The title of this post may sound like a song lyric, but it’s actually a reaction to the ever-deeper reach companies have into our homes and workplaces through smart devices like the Google Home and Amazon Echo. While this type of technology can be very helpful, there’s growing concern about what these virtual assistants are hearing and who might be listening on the other side.
And those concerns go beyond auditory eavesdropping. You can almost feel a shiver in our collective consciousness when a news story breaks about an incident such as travelers discovering that that the home they’ve rented has hidden webcams that the owner uses to monitor the property. Or worse, that those cameras are in unacceptable places like bedrooms and bathrooms, and have been “hijacked” by hackers who are now making the video feed available to viewers around the world.
Privacy on Demand: Having the Best of Both Worlds
You could argue that if you don’t want to have devices spying on you in your home, you shouldn’t have devices in your home. This is especially true since most have a so-called wake word (“OK, Google…” “Alexa…” etc.), but studies have found that similar-sounding words—even those emanating from a TV or radio—can wake a sleeping assistant. But, of course, getting rid of devices means losing all the benefits they provide, from hands-free access to information and entertainment, to home security.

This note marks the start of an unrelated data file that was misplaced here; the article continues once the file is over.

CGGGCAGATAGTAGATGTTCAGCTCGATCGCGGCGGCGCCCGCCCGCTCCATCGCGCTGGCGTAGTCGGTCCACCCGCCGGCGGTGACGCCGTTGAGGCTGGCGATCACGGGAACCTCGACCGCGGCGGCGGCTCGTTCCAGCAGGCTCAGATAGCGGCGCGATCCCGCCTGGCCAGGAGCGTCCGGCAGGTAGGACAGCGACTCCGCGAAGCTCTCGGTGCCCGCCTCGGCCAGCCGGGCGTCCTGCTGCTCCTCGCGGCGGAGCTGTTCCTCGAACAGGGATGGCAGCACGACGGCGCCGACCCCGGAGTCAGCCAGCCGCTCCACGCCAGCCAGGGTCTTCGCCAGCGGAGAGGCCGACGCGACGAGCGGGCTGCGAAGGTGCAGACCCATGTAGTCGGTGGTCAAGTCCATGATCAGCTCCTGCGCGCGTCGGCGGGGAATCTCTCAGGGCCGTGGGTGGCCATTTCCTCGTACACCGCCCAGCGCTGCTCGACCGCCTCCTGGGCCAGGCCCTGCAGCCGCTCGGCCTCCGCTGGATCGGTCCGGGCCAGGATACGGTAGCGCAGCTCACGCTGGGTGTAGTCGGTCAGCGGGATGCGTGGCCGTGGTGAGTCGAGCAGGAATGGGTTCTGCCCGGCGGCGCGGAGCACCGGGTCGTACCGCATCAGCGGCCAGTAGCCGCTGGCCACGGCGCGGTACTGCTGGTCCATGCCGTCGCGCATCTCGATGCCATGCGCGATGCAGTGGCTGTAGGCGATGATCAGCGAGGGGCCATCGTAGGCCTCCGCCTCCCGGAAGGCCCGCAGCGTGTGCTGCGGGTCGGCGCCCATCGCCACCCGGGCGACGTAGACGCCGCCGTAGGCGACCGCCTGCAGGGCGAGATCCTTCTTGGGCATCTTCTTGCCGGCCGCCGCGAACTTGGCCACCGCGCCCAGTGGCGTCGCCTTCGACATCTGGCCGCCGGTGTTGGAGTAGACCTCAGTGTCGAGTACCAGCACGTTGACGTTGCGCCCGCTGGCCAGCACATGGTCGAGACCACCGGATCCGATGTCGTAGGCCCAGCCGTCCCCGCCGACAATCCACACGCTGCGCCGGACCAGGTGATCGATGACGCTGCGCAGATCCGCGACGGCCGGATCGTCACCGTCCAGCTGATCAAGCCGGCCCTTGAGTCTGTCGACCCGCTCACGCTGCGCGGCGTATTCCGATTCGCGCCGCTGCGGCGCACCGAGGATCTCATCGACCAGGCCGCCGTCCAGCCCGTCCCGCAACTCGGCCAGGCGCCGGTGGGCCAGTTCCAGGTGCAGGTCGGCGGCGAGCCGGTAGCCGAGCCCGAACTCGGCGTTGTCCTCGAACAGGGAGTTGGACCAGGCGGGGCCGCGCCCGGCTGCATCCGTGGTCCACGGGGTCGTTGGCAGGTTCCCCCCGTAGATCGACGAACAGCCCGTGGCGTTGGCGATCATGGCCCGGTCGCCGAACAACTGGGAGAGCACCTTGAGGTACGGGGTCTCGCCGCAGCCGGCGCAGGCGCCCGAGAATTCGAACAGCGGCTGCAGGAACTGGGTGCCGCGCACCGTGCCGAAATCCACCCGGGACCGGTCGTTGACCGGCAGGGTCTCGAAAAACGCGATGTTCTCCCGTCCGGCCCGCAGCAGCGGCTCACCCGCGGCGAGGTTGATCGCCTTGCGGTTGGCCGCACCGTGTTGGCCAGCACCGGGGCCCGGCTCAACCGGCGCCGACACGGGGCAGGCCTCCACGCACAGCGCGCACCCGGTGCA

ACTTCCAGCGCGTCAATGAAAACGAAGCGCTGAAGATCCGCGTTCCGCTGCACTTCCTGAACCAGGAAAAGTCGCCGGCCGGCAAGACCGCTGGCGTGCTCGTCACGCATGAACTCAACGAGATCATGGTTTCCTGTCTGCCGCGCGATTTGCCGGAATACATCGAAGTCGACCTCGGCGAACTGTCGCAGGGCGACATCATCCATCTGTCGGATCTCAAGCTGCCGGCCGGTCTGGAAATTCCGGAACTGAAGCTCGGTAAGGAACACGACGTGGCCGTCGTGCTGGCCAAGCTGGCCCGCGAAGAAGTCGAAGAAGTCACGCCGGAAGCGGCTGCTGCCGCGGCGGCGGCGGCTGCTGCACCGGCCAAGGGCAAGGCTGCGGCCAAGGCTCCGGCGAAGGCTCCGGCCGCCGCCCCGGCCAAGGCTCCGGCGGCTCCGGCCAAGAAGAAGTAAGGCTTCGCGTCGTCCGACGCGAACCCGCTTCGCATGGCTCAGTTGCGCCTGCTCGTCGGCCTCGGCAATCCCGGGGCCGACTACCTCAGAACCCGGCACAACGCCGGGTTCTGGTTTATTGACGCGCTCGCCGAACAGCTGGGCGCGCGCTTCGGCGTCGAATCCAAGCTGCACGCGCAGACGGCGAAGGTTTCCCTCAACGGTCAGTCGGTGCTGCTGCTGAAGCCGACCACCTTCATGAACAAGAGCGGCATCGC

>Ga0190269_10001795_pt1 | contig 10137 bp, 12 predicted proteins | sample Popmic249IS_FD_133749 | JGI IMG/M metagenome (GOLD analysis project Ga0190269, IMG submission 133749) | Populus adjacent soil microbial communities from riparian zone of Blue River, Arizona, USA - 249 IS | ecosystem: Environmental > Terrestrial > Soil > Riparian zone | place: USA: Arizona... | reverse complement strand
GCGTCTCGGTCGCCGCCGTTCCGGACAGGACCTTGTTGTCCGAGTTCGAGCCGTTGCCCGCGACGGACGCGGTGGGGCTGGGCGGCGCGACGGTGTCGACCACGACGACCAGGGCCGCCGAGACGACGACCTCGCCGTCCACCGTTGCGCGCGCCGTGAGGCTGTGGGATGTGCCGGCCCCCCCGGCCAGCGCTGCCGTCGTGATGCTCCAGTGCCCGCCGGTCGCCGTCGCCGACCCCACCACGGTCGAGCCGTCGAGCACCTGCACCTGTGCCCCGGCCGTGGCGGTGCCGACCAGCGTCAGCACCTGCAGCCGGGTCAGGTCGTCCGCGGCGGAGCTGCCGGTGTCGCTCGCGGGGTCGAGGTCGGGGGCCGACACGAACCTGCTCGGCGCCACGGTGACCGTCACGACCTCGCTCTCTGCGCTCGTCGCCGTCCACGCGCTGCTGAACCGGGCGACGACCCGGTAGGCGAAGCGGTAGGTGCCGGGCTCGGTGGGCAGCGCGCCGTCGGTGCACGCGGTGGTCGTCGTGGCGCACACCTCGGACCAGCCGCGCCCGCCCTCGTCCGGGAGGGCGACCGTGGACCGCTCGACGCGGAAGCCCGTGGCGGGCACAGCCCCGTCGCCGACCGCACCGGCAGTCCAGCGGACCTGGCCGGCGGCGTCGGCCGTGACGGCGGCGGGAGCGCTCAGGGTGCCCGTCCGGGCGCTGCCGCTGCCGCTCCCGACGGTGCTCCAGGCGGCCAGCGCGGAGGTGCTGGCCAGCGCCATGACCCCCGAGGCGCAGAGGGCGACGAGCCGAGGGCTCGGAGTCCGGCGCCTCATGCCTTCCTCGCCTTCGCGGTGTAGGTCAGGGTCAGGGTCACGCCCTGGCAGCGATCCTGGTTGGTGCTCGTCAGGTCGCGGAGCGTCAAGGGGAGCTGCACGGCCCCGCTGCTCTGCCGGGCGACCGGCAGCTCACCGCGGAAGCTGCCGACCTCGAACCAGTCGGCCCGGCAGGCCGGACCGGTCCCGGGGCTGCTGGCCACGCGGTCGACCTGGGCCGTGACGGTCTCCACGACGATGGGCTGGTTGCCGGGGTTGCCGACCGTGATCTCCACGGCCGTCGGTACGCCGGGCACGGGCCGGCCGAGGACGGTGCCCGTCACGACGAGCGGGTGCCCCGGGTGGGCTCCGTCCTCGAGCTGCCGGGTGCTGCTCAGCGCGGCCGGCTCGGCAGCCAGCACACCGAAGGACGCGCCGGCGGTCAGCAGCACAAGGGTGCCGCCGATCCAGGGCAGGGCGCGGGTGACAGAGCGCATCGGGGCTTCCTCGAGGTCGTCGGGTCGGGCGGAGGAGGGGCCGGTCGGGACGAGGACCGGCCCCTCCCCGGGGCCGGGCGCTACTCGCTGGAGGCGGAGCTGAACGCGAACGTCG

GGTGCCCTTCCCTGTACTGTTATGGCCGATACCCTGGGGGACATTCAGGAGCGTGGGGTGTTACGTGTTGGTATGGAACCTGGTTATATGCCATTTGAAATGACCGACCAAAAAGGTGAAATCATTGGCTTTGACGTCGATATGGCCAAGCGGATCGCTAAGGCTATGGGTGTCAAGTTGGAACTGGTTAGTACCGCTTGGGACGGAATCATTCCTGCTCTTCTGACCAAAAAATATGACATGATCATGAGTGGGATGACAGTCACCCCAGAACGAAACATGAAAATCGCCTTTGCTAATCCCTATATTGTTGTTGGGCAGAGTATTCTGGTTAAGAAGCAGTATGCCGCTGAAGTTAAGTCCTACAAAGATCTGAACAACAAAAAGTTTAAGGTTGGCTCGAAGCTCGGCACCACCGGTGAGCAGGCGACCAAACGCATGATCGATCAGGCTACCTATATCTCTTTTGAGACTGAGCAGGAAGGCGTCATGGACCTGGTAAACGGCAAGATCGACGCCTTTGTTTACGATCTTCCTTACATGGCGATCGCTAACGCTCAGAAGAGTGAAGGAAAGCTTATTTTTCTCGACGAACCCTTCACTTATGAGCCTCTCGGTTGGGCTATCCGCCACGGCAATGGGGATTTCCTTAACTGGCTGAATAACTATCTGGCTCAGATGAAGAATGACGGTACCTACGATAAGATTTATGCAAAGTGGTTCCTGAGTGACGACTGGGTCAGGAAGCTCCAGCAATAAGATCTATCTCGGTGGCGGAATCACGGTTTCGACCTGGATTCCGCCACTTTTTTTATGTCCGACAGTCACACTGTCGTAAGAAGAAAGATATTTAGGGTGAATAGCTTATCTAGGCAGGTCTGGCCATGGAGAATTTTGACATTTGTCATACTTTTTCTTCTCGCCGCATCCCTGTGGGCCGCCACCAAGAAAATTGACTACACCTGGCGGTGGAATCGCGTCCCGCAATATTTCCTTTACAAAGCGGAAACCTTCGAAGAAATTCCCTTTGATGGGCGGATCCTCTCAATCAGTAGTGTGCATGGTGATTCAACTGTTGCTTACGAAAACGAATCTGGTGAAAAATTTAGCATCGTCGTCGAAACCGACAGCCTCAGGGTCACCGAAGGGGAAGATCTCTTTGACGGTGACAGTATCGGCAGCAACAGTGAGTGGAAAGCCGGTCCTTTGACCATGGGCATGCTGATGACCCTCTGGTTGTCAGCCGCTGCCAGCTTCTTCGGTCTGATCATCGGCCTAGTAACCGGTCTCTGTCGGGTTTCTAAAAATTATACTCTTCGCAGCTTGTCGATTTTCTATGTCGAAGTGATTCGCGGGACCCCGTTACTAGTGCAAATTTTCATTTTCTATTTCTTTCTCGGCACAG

This is where anti-tech tech comes in. A growing number of companies are developing devices that serve as a buffer between humans and their virtual assistants. Project Alias is a prime example. What the makers refer to as a “teachable parasite” attaches to a smart speaker and controls when the device is able to hear you and when it’s effectively “paralyzed” using inaudible sound that interrupts its microphones. Then, when you give the buffer device a command, it stops its jamming and plays a recording of the assistant’s wake word to reactivate it.
Another example of anti-tech tech is a wearable created by three professors at the University of Chicago. Profiled in the New York Times, this “bracelet of silence” jams nearby microphones using high-frequency sound waves, and can be turned on or off by the user.
With either the parasite or the bracelet, the result is that you get the best of both worlds: an open conduit to the internet when you want it, and reassuring privacy when you don’t.
It’s All About Balance
The rise of anti-tech tech is interesting, though not surprising. It seems that this is how technology tends to advance. We unveil amazing capabilities. We adopt and get to know them. We implement restrictions to keep them under control.
Light bulb > Dimmer switch. Alarm clock > Snooze button. Email > Spam filter. iPad > Screen-time app.
Ultimately, it’s about reaching a state of equilibrium. The key is to embrace the positive aspects of new technology while simultaneously identifying and managing its negative consequences. Anti-tech tech is reining in the incredible power of home assistants and other devices so that we can continue to enjoy all the advantages they provide without losing our sense of privacy and control. That’s a real win-win from our perspective.
Now the only question is whether Alexa will comply if we say, “Tell us where we can get one of those teachable parasites.”